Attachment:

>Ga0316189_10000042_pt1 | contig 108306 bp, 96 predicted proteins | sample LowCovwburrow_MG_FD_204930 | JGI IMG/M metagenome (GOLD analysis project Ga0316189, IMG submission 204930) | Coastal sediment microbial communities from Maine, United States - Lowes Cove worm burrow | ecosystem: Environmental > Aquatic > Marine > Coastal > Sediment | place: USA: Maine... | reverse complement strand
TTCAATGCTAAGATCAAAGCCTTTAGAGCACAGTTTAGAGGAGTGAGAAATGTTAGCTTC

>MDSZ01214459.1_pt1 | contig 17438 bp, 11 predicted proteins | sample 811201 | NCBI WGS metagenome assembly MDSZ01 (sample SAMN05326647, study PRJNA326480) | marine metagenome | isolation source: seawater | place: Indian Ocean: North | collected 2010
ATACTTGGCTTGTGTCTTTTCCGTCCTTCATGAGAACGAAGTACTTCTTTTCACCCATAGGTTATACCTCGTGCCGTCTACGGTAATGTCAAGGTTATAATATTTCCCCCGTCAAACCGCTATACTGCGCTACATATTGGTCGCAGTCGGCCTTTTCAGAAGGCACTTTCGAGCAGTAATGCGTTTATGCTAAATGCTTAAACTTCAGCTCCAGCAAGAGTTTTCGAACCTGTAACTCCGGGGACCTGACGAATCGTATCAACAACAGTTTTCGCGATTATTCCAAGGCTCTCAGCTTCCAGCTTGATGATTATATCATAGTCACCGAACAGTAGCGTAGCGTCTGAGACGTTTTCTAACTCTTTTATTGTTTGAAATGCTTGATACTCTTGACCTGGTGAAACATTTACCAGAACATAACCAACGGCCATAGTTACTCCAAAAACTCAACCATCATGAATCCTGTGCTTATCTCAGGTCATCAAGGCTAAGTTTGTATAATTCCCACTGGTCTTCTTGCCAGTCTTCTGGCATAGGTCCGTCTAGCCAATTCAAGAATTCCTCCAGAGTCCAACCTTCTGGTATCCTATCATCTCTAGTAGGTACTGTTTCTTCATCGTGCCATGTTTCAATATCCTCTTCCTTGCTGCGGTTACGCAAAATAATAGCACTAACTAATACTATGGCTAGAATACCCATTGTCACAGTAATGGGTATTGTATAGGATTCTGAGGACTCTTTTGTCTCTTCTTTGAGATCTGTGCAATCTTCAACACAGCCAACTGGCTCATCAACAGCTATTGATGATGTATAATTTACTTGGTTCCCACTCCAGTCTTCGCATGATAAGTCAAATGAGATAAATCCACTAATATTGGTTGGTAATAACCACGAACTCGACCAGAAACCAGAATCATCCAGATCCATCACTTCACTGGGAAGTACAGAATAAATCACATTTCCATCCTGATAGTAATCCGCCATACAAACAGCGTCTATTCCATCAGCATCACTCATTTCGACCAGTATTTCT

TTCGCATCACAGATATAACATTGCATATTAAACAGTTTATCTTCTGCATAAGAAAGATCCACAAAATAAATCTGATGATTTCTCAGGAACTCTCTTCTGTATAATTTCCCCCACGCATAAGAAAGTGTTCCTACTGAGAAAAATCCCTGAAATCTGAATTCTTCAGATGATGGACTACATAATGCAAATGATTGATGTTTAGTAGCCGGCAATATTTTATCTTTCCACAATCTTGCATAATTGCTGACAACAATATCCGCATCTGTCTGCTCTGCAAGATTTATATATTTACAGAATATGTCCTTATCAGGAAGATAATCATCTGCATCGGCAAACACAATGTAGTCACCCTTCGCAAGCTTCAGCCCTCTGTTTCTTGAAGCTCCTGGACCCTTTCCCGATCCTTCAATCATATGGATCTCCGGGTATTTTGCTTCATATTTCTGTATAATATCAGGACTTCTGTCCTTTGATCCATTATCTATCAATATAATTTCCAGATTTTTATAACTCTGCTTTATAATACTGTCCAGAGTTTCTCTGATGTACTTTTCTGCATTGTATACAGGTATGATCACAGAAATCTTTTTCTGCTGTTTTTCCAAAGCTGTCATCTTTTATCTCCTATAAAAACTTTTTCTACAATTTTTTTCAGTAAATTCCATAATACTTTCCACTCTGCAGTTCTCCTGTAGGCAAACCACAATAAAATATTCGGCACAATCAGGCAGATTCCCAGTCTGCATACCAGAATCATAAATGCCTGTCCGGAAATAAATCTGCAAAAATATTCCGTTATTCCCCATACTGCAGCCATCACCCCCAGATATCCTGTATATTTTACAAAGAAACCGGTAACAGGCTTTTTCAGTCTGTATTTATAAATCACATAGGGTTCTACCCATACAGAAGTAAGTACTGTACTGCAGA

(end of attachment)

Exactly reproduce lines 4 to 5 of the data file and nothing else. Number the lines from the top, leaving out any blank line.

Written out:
ATACTTGGCTTGTGTCTTTTCCGTCCTTCATGAGAACGAAGTACTTCTTTTCACCCATAGGTTATACCTCGTGCCGTCTACGGTAATGTCAAGGTTATAATATTTCCCCCGTCAAACCGCTATACTGCGCTACATATTGGTCGCAGTCGGCCTTTTCAGAAGGCACTTTCGAGCAGTAATGCGTTTATGCTAAATGCTTAAACTTCAGCTCCAGCAAGAGTTTTCGAACCTGTAACTCCGGGGACCTGACGAATCGTATCAACAACAGTTTTCGCGATTATTCCAAGGCTCTCAGCTTCCAGCTTGATGATTATATCATAGTCACCGAACAGTAGCGTAGCGTCTGAGACGTTTTCTAACTCTTTTATTGTTTGAAATGCTTGATACTCTTGACCTGGTGAAACATTTACCAGAACATAACCAACGGCCATAGTTACTCCAAAAACTCAACCATCATGAATCCTGTGCTTATCTCAGGTCATCAAGGCTAAGTTTGTATAATTCCCACTGGTCTTCTTGCCAGTCTTCTGGCATAGGTCCGTCTAGCCAATTCAAGAATTCCTCCAGAGTCCAACCTTCTGGTATCCTATCATCTCTAGTAGGTACTGTTTCTTCATCGTGCCATGTTTCAATATCCTCTTCCTTGCTGCGGTTACGCAAAATAATAGCACTAACTAATACTATGGCTAGAATACCCATTGTCACAGTAATGGGTATTGTATAGGATTCTGAGGACTCTTTTGTCTCTTCTTTGAGATCTGTGCAATCTTCAACACAGCCAACTGGCTCATCAACAGCTATTGATGATGTATAATTTACTTGGTTCCCACTCCAGTCTTCGCATGATAAGTCAAATGAGATAAATCCACTAATATTGGTTGGTAATAACCACGAACTCGACCAGAAACCAGAATCATCCAGATCCATCACTTCACTGGGAAGTACAGAATAAATCACATTTCCATCCTGATAGTAATCCGCCATACAAACAGCGTCTATTCCATCAGCATCACTCATTTCGACCAGTATTTCT

TTCGCATCACAGATATAACATTGCATATTAAACAGTTTATCTTCTGCATAAGAAAGATCCACAAAATAAATCTGATGATTTCTCAGGAACTCTCTTCTGTATAATTTCCCCCACGCATAAGAAAGTGTTCCTACTGAGAAAAATCCCTGAAATCTGAATTCTTCAGATGATGGACTACATAATGCAAATGATTGATGTTTAGTAGCCGGCAATATTTTATCTTTCCACAATCTTGCATAATTGCTGACAACAATATCCGCATCTGTCTGCTCTGCAAGATTTATATATTTACAGAATATGTCCTTATCAGGAAGATAATCATCTGCATCGGCAAACACAATGTAGTCACCCTTCGCAAGCTTCAGCCCTCTGTTTCTTGAAGCTCCTGGACCCTTTCCCGATCCTTCAATCATATGGATCTCCGGGTATTTTGCTTCATATTTCTGTATAATATCAGGACTTCTGTCCTTTGATCCATTATCTATCAATATAATTTCCAGATTTTTATAACTCTGCTTTATAATACTGTCCAGAGTTTCTCTGATGTACTTTTCTGCATTGTATACAGGTATGATCACAGAAATCTTTTTCTGCTGTTTTTCCAAAGCTGTCATCTTTTATCTCCTATAAAAACTTTTTCTACAATTTTTTTCAGTAAATTCCATAATACTTTCCACTCTGCAGTTCTCCTGTAGGCAAACCACAATAAAATATTCGGCACAATCAGGCAGATTCCCAGTCTGCATACCAGAATCATAAATGCCTGTCCGGAAATAAATCTGCAAAAATATTCCGTTATTCCCCATACTGCAGCCATCACCCCCAGATATCCTGTATATTTTACAAAGAAACCGGTAACAGGCTTTTTCAGTCTGTATTTATAAATCACATAGGGTTCTACCCATACAGAAGTAAGTACTGTACTGCAGA